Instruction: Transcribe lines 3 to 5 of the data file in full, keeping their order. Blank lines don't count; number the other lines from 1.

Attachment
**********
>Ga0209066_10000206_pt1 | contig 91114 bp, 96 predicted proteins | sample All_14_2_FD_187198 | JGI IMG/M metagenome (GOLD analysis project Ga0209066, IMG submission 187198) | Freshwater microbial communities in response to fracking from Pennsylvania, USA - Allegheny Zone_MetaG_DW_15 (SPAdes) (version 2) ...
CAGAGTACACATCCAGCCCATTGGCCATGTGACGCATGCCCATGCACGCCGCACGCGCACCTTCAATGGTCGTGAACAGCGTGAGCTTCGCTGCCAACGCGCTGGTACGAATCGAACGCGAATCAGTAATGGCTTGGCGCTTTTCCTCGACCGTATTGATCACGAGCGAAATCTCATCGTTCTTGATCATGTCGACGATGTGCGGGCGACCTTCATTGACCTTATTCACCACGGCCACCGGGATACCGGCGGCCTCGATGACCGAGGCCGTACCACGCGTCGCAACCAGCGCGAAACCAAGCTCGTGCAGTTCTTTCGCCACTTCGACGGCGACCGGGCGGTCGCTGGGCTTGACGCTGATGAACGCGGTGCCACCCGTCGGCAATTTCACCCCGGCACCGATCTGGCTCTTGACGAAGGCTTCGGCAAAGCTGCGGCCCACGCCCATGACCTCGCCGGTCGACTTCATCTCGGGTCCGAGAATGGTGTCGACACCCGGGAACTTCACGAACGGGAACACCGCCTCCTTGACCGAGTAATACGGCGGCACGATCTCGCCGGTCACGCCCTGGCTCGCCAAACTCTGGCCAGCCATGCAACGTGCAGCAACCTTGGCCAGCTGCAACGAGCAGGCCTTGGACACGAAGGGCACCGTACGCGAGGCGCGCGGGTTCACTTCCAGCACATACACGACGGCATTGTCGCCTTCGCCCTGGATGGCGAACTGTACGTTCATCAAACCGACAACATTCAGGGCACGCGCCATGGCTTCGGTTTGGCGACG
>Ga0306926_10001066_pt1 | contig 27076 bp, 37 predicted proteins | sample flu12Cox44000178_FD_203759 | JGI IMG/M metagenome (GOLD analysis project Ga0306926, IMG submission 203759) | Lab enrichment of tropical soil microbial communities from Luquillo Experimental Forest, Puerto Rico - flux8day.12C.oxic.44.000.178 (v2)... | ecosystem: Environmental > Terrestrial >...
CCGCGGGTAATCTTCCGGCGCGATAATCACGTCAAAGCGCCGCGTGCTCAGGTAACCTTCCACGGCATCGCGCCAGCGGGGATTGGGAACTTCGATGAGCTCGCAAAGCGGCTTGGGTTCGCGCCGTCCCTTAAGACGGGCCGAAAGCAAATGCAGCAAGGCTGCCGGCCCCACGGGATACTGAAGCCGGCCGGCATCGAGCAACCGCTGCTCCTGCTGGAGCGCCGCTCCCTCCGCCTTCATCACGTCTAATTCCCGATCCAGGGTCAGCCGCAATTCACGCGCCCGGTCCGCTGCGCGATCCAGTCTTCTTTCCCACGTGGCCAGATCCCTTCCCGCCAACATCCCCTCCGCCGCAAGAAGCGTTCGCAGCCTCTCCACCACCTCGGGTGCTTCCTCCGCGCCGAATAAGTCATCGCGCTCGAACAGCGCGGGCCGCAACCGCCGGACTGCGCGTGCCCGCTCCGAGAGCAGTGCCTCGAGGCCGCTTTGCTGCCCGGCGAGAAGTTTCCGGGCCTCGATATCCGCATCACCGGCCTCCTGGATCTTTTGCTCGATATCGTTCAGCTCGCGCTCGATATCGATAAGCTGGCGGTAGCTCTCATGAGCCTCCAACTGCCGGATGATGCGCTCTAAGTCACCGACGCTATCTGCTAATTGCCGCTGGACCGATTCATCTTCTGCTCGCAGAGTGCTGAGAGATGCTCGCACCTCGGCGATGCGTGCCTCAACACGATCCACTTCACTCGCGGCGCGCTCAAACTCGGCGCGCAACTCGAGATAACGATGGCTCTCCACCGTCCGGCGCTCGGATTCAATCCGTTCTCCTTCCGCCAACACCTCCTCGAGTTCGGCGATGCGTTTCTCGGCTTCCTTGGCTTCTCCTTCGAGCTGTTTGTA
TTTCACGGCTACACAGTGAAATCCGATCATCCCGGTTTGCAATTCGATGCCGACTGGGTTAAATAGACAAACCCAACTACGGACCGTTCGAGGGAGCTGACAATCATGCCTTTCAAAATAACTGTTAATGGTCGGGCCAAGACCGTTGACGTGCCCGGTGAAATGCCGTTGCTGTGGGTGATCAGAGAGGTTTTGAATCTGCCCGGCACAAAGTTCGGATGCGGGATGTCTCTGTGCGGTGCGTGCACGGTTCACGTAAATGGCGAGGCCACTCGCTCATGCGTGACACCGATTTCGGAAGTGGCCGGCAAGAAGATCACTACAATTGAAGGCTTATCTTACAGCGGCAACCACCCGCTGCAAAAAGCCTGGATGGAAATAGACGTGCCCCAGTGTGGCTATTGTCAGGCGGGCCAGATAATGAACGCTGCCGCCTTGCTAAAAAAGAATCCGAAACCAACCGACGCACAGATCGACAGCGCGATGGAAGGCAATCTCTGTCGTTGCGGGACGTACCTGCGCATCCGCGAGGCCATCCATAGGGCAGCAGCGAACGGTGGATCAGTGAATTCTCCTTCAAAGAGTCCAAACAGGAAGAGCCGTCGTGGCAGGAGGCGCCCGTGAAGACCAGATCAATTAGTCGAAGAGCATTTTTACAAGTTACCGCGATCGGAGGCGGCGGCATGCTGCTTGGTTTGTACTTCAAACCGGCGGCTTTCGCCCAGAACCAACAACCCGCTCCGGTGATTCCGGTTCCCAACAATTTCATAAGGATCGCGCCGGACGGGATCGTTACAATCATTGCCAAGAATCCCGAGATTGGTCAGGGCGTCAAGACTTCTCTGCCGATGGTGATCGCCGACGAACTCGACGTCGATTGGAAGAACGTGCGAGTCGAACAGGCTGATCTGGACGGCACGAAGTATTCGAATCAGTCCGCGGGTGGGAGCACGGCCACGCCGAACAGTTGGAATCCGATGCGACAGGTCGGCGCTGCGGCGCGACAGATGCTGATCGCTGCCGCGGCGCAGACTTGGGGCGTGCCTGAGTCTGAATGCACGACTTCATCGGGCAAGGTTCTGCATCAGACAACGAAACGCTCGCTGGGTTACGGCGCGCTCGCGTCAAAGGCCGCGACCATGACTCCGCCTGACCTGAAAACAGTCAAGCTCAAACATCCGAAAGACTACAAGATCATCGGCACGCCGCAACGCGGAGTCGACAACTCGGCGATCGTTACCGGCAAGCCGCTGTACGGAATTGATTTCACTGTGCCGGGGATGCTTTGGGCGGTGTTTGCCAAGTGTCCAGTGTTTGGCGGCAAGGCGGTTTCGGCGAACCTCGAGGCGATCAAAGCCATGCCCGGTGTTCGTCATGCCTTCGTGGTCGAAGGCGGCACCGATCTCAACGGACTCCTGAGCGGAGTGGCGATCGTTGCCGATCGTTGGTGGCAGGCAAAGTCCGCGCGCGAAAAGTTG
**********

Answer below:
>Ga0306926_10001066_pt1 | contig 27076 bp, 37 predicted proteins | sample flu12Cox44000178_FD_203759 | JGI IMG/M metagenome (GOLD analysis project Ga0306926, IMG submission 203759) | Lab enrichment of tropical soil microbial communities from Luquillo Experimental Forest, Puerto Rico - flux8day.12C.oxic.44.000.178 (v2)... | ecosystem: Environmental > Terrestrial >...
CCGCGGGTAATCTTCCGGCGCGATAATCACGTCAAAGCGCCGCGTGCTCAGGTAACCTTCCACGGCATCGCGCCAGCGGGGATTGGGAACTTCGATGAGCTCGCAAAGCGGCTTGGGTTCGCGCCGTCCCTTAAGACGGGCCGAAAGCAAATGCAGCAAGGCTGCCGGCCCCACGGGATACTGAAGCCGGCCGGCATCGAGCAACCGCTGCTCCTGCTGGAGCGCCGCTCCCTCCGCCTTCATCACGTCTAATTCCCGATCCAGGGTCAGCCGCAATTCACGCGCCCGGTCCGCTGCGCGATCCAGTCTTCTTTCCCACGTGGCCAGATCCCTTCCCGCCAACATCCCCTCCGCCGCAAGAAGCGTTCGCAGCCTCTCCACCACCTCGGGTGCTTCCTCCGCGCCGAATAAGTCATCGCGCTCGAACAGCGCGGGCCGCAACCGCCGGACTGCGCGTGCCCGCTCCGAGAGCAGTGCCTCGAGGCCGCTTTGCTGCCCGGCGAGAAGTTTCCGGGCCTCGATATCCGCATCACCGGCCTCCTGGATCTTTTGCTCGATATCGTTCAGCTCGCGCTCGATATCGATAAGCTGGCGGTAGCTCTCATGAGCCTCCAACTGCCGGATGATGCGCTCTAAGTCACCGACGCTATCTGCTAATTGCCGCTGGACCGATTCATCTTCTGCTCGCAGAGTGCTGAGAGATGCTCGCACCTCGGCGATGCGTGCCTCAACACGATCCACTTCACTCGCGGCGCGCTCAAACTCGGCGCGCAACTCGAGATAACGATGGCTCTCCACCGTCCGGCGCTCGGATTCAATCCGTTCTCCTTCCGCCAACACCTCCTCGAGTTCGGCGATGCGTTTCTCGGCTTCCTTGGCTTCTCCTTCGAGCTGTTTGTA
TTTCACGGCTACACAGTGAAATCCGATCATCCCGGTTTGCAATTCGATGCCGACTGGGTTAAATAGACAAACCCAACTACGGACCGTTCGAGGGAGCTGACAATCATGCCTTTCAAAATAACTGTTAATGGTCGGGCCAAGACCGTTGACGTGCCCGGTGAAATGCCGTTGCTGTGGGTGATCAGAGAGGTTTTGAATCTGCCCGGCACAAAGTTCGGATGCGGGATGTCTCTGTGCGGTGCGTGCACGGTTCACGTAAATGGCGAGGCCACTCGCTCATGCGTGACACCGATTTCGGAAGTGGCCGGCAAGAAGATCACTACAATTGAAGGCTTATCTTACAGCGGCAACCACCCGCTGCAAAAAGCCTGGATGGAAATAGACGTGCCCCAGTGTGGCTATTGTCAGGCGGGCCAGATAATGAACGCTGCCGCCTTGCTAAAAAAGAATCCGAAACCAACCGACGCACAGATCGACAGCGCGATGGAAGGCAATCTCTGTCGTTGCGGGACGTACCTGCGCATCCGCGAGGCCATCCATAGGGCAGCAGCGAACGGTGGATCAGTGAATTCTCCTTCAAAGAGTCCAAACAGGAAGAGCCGTCGTGGCAGGAGGCGCCCGTGAAGACCAGATCAATTAGTCGAAGAGCATTTTTACAAGTTACCGCGATCGGAGGCGGCGGCATGCTGCTTGGTTTGTACTTCAAACCGGCGGCTTTCGCCCAGAACCAACAACCCGCTCCGGTGATTCCGGTTCCCAACAATTTCATAAGGATCGCGCCGGACGGGATCGTTACAATCATTGCCAAGAATCCCGAGATTGGTCAGGGCGTCAAGACTTCTCTGCCGATGGTGATCGCCGACGAACTCGACGTCGATTGGAAGAACGTGCGAGTCGAACAGGCTGATCTGGACGGCACGAAGTATTCGAATCAGTCCGCGGGTGGGAGCACGGCCACGCCGAACAGTTGGAATCCGATGCGACAGGTCGGCGCTGCGGCGCGACAGATGCTGATCGCTGCCGCGGCGCAGACTTGGGGCGTGCCTGAGTCTGAATGCACGACTTCATCGGGCAAGGTTCTGCATCAGACAACGAAACGCTCGCTGGGTTACGGCGCGCTCGCGTCAAAGGCCGCGACCATGACTCCGCCTGACCTGAAAACAGTCAAGCTCAAACATCCGAAAGACTACAAGATCATCGGCACGCCGCAACGCGGAGTCGACAACTCGGCGATCGTTACCGGCAAGCCGCTGTACGGAATTGATTTCACTGTGCCGGGGATGCTTTGGGCGGTGTTTGCCAAGTGTCCAGTGTTTGGCGGCAAGGCGGTTTCGGCGAACCTCGAGGCGATCAAAGCCATGCCCGGTGTTCGTCATGCCTTCGTGGTCGAAGGCGGCACCGATCTCAACGGACTCCTGAGCGGAGTGGCGATCGTTGCCGATCGTTGGTGGCAGGCAAAGTCCGCGCGCGAAAAGTTG